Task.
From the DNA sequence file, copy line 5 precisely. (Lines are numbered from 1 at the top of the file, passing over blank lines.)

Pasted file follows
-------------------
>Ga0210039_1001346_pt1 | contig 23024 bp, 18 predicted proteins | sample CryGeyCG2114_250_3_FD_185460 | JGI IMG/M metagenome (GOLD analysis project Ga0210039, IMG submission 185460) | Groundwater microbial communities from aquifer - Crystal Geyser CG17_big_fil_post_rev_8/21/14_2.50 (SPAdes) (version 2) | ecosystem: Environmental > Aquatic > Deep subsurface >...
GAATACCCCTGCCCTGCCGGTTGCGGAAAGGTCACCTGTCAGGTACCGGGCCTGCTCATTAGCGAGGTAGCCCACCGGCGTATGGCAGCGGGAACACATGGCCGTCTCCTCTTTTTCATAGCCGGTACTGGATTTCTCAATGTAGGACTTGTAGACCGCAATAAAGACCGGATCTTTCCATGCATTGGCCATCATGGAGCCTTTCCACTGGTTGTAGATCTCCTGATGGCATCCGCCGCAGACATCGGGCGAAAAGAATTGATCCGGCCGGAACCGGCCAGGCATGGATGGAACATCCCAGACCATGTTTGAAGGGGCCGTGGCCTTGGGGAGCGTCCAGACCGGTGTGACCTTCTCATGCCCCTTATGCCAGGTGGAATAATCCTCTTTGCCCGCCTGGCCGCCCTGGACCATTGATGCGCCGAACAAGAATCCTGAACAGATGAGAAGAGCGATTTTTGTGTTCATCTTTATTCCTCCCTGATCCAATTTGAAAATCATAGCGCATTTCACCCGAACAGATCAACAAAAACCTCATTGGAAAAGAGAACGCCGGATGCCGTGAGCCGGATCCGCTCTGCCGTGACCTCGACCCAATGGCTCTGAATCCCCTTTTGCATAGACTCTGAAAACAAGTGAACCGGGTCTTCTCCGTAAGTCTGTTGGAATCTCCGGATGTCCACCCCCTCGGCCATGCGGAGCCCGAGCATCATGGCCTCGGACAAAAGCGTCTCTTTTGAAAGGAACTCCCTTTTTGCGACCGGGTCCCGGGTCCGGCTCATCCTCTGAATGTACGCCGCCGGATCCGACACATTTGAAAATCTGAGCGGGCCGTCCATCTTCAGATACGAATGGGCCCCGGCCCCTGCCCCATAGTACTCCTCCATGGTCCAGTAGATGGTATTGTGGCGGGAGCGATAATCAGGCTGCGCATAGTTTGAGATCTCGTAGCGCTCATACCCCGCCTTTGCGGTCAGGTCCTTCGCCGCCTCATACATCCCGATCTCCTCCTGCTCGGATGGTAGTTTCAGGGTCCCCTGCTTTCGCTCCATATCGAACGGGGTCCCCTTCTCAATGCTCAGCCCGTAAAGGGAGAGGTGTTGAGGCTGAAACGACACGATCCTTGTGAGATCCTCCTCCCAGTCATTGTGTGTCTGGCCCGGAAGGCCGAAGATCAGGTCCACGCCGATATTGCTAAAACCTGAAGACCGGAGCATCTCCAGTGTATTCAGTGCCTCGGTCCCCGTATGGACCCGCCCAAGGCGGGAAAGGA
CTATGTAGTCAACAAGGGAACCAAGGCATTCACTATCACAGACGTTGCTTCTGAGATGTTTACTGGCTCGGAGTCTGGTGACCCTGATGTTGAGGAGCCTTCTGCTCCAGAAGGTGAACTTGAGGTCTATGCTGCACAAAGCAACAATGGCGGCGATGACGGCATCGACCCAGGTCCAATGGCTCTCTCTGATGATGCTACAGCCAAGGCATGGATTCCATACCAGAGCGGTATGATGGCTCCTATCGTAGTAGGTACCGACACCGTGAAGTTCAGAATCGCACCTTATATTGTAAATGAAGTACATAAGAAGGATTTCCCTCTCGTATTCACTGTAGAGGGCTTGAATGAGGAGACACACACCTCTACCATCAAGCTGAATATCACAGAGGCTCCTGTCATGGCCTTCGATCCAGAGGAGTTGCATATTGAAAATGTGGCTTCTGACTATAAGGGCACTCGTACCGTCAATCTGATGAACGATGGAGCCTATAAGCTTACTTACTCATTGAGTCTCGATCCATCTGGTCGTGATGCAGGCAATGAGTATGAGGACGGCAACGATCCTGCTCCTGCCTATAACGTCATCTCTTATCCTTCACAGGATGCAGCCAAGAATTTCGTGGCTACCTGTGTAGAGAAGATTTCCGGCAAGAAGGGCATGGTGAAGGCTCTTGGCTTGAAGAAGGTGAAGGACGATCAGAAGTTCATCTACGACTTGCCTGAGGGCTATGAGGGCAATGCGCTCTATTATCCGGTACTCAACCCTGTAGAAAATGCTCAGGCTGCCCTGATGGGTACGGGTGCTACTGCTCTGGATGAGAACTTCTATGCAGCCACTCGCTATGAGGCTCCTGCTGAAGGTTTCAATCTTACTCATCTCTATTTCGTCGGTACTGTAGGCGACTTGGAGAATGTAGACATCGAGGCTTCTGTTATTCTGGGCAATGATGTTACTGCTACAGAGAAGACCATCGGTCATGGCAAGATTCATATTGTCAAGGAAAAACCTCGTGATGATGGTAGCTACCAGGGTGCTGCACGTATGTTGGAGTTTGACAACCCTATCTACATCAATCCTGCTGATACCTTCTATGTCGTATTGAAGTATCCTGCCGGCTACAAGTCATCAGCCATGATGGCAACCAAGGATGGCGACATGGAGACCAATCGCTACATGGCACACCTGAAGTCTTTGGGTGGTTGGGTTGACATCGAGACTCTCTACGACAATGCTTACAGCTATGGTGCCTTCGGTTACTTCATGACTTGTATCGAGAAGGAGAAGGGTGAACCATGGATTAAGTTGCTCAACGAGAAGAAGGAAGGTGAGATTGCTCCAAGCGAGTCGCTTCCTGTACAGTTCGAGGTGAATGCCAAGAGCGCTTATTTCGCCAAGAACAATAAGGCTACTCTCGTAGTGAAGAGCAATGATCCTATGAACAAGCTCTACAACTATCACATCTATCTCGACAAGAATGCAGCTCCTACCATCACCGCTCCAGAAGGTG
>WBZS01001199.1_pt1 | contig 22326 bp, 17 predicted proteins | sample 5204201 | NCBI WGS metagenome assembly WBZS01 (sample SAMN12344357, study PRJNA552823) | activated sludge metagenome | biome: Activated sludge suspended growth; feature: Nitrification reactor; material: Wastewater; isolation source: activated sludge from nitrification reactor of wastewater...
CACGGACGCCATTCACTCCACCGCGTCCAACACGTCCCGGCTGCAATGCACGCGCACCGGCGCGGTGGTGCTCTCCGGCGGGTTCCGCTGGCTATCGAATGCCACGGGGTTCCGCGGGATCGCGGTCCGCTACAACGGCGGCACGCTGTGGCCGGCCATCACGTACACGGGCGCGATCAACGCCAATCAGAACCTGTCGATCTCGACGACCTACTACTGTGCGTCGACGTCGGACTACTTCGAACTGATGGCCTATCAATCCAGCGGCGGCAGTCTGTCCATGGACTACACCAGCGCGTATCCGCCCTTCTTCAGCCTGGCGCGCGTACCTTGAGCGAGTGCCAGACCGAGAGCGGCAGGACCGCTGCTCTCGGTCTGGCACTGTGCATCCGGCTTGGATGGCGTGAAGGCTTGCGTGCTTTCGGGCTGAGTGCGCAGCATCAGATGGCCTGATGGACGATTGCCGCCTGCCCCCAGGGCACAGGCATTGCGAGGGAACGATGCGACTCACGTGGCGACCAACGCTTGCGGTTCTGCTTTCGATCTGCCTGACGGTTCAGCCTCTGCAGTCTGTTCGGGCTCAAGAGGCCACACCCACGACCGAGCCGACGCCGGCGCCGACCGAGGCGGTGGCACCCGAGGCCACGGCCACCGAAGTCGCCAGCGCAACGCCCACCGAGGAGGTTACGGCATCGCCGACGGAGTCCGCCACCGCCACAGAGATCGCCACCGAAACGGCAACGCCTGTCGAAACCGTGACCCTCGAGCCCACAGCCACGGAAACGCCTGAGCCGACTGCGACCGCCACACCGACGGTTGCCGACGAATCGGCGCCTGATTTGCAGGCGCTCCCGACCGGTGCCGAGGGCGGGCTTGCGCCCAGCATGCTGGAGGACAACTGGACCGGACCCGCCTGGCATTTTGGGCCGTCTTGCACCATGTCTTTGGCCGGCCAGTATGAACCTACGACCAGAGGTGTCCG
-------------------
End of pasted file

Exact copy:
CACGGACGCCATTCACTCCACCGCGTCCAACACGTCCCGGCTGCAATGCACGCGCACCGGCGCGGTGGTGCTCTCCGGCGGGTTCCGCTGGCTATCGAATGCCACGGGGTTCCGCGGGATCGCGGTCCGCTACAACGGCGGCACGCTGTGGCCGGCCATCACGTACACGGGCGCGATCAACGCCAATCAGAACCTGTCGATCTCGACGACCTACTACTGTGCGTCGACGTCGGACTACTTCGAACTGATGGCCTATCAATCCAGCGGCGGCAGTCTGTCCATGGACTACACCAGCGCGTATCCGCCCTTCTTCAGCCTGGCGCGCGTACCTTGAGCGAGTGCCAGACCGAGAGCGGCAGGACCGCTGCTCTCGGTCTGGCACTGTGCATCCGGCTTGGATGGCGTGAAGGCTTGCGTGCTTTCGGGCTGAGTGCGCAGCATCAGATGGCCTGATGGACGATTGCCGCCTGCCCCCAGGGCACAGGCATTGCGAGGGAACGATGCGACTCACGTGGCGACCAACGCTTGCGGTTCTGCTTTCGATCTGCCTGACGGTTCAGCCTCTGCAGTCTGTTCGGGCTCAAGAGGCCACACCCACGACCGAGCCGACGCCGGCGCCGACCGAGGCGGTGGCACCCGAGGCCACGGCCACCGAAGTCGCCAGCGCAACGCCCACCGAGGAGGTTACGGCATCGCCGACGGAGTCCGCCACCGCCACAGAGATCGCCACCGAAACGGCAACGCCTGTCGAAACCGTGACCCTCGAGCCCACAGCCACGGAAACGCCTGAGCCGACTGCGACCGCCACACCGACGGTTGCCGACGAATCGGCGCCTGATTTGCAGGCGCTCCCGACCGGTGCCGAGGGCGGGCTTGCGCCCAGCATGCTGGAGGACAACTGGACCGGACCCGCCTGGCATTTTGGGCCGTCTTGCACCATGTCTTTGGCCGGCCAGTATGAACCTACGACCAGAGGTGTCCG